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You’re probably familiar with Microsoft OneDrive, the company’s cloud storage tool. But Microsoft also offers a product called OneDrive for Business. Are these tools similar, and what are they used for?
Let’s find out. We’ll dig into what OneDrive and OneDrive for Business are each for, then look at the differences between them.
What Is Microsoft OneDrive?
If you have used Windows for any length of time, you’re probably familiar with OneDrive. This is Microsoft’s personal cloud storage and syncing service that allows you to access your files from any device.
OneDrive was originally known as SkyDrive and rolled out for testing in 2007. In 2013-2014, legal troubles led to Microsoft changing the name to OneDrive, which has stuck since.
Those familiar with other cloud syncing services like Dropbox will understand OneDrive well. After you log into OneDrive on your PC, you’ll see a special folder called OneDrive in your user directory. Anything you place there is synced to Microsoft’s servers.
Then, you can install the OneDrive app on other computers and mobile devices you use. If you’re signed in with the same account, you can access those files from anywhere.
Anyone who signs up for a free Microsoft account has access to OneDrive, with 5GB of storage for free. This includes those with @outlook.com email accounts, but you don’t need an Outlook email address to have a Microsoft account. If you have an Xbox, Skype, or Office login, then that can be your Microsoft account too.
What Is OneDrive for Business?
At its core, OneDrive for Business is almost the same service as OneDrive. Microsoft’s overview page on OneDrive for Business says no matter which service you use, “it’s all OneDrive.”
Using the service with a personal Microsoft account grants access to the standard version of OneDrive, while logging in with your work or school account leads to OneDrive for Business. Of course, there are differences in what they offer.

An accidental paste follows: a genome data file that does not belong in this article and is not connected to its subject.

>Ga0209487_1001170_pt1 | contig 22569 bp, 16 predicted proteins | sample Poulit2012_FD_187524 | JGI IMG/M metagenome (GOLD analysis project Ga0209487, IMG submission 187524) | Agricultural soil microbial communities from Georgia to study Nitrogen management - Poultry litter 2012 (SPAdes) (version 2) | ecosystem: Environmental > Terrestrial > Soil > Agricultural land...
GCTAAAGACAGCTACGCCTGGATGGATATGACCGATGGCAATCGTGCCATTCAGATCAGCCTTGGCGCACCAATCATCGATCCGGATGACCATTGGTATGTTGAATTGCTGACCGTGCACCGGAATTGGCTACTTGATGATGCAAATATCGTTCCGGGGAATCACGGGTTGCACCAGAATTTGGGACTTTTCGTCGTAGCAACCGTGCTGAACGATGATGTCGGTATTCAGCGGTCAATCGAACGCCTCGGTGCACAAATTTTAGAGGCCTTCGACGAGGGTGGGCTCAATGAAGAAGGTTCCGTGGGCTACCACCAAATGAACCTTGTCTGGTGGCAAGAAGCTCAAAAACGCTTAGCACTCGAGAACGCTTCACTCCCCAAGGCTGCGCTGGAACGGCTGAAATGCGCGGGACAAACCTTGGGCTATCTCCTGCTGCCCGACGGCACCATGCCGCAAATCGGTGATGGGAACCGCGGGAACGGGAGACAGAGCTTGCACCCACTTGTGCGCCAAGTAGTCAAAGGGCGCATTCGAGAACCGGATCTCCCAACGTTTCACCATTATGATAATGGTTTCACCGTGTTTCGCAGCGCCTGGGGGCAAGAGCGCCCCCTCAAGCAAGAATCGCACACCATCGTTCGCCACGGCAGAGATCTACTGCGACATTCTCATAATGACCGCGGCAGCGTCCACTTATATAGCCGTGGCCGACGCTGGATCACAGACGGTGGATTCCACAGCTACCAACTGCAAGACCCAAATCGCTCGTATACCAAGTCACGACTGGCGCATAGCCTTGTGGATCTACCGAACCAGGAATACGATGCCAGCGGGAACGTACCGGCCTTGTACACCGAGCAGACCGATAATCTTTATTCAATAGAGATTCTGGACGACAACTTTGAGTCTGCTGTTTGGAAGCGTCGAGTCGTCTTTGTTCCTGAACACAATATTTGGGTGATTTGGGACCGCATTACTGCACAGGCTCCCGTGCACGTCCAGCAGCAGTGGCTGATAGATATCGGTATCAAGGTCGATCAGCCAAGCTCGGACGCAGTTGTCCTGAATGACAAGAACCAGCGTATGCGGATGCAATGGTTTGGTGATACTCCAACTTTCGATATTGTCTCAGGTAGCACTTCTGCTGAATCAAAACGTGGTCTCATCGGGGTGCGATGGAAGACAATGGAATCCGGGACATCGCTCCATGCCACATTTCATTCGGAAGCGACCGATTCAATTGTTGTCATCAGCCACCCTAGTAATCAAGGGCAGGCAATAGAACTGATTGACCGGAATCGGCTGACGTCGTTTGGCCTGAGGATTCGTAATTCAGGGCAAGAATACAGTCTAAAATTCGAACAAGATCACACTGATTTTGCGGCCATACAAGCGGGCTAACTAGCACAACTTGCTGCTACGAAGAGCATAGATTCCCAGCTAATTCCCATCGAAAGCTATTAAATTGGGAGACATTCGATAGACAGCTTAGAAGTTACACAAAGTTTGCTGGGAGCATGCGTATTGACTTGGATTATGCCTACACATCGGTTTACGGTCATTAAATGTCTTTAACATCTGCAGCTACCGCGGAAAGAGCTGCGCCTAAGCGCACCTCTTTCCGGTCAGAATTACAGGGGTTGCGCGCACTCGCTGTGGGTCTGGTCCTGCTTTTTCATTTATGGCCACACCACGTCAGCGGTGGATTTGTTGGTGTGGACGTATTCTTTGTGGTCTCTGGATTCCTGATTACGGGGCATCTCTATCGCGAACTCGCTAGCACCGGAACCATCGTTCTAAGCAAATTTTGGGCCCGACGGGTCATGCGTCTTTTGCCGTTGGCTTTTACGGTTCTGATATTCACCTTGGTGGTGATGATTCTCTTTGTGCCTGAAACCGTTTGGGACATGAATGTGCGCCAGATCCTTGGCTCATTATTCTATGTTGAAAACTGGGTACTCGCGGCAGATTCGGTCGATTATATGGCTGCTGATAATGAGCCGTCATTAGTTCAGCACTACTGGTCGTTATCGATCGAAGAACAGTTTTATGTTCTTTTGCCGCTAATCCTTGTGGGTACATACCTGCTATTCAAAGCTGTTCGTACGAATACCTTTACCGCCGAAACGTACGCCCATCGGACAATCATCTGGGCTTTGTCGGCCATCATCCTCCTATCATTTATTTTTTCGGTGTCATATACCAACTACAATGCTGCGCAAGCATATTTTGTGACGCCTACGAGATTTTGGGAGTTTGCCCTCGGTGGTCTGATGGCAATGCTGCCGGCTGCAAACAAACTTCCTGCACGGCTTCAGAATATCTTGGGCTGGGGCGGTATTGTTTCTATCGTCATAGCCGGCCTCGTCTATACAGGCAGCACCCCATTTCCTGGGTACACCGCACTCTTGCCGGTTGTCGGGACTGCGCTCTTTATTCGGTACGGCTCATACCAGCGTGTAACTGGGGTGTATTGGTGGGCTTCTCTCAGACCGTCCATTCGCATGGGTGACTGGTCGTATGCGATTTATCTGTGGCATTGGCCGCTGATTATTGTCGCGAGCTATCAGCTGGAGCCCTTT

One of the major differences of OneDrive for Business is that system administrators decide where to host the service. They can keep it in the Microsoft cloud, which is a lot like personal OneDrive. With this setup, each user gets at least 1TB of space.
However, business users can also host their OneDrive for Business library on a SharePoint server. This allows them to host everything on their own physical server instead of using Microsoft’s cloud. If they do so, the admins decide how much storage space each user gets.
See our guide to Windows Server for more on that OS and how companies use physical servers.
Usually, organizations have access to OneDrive for Business as part of a corporate Office 365 plan. Depending on the plan, they might have just OneDrive, or both OneDrive and SharePoint. This can affect how companies use OneDrive for Business.
OneDrive for Business and SharePoint
If you’re not familiar, SharePoint is a collaboration platform Microsoft offers for business use. As it’s highly customizable, different companies use it in various ways.
But in many cases, it works like an internal company website that stores, manages, and organizes documents, procedures, news, and similar shared knowledge. Compared to OneDrive, where files are private unless the user shares them, SharePoint allows companies to define exactly who can see what pages and access what files.
Years ago, Microsoft offered a tool called Microsoft SharePoint Workspace, which was known earlier as Microsoft Office Groove. This was a desktop app that allowed team members who weren’t always online or had different network clearances, to collaborate on SharePoint documents.
It synced the SharePoint files from the server library to your system to keep you up-to-date. When you worked offline, it would cache your changes and then update the library when you were back online. Starting with Office 2013, Microsoft discontinued this tool, with OneDrive for Business replacing it.